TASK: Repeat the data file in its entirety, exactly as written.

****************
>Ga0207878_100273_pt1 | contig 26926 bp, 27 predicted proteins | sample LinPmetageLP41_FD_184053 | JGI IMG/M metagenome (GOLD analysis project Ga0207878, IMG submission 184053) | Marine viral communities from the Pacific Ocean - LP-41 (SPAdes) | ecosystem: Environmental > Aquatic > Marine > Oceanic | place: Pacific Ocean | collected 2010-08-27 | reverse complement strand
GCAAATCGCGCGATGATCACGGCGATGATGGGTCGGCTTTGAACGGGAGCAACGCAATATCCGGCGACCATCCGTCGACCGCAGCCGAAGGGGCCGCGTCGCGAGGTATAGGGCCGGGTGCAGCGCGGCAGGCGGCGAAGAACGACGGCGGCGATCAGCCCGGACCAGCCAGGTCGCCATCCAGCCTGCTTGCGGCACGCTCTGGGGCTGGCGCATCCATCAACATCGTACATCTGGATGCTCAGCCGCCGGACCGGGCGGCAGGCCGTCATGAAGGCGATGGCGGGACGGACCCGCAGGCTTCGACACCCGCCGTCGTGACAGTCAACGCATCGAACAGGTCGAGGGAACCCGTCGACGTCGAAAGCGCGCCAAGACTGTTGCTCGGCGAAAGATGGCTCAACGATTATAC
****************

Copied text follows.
>Ga0207878_100273_pt1 | contig 26926 bp, 27 predicted proteins | sample LinPmetageLP41_FD_184053 | JGI IMG/M metagenome (GOLD analysis project Ga0207878, IMG submission 184053) | Marine viral communities from the Pacific Ocean - LP-41 (SPAdes) | ecosystem: Environmental > Aquatic > Marine > Oceanic | place: Pacific Ocean | collected 2010-08-27 | reverse complement strand
GCAAATCGCGCGATGATCACGGCGATGATGGGTCGGCTTTGAACGGGAGCAACGCAATATCCGGCGACCATCCGTCGACCGCAGCCGAAGGGGCCGCGTCGCGAGGTATAGGGCCGGGTGCAGCGCGGCAGGCGGCGAAGAACGACGGCGGCGATCAGCCCGGACCAGCCAGGTCGCCATCCAGCCTGCTTGCGGCACGCTCTGGGGCTGGCGCATCCATCAACATCGTACATCTGGATGCTCAGCCGCCGGACCGGGCGGCAGGCCGTCATGAAGGCGATGGCGGGACGGACCCGCAGGCTTCGACACCCGCCGTCGTGACAGTCAACGCATCGAACAGGTCGAGGGAACCCGTCGACGTCGAAAGCGCGCCAAGACTGTTGCTCGGCGAAAGATGGCTCAACGATTATAC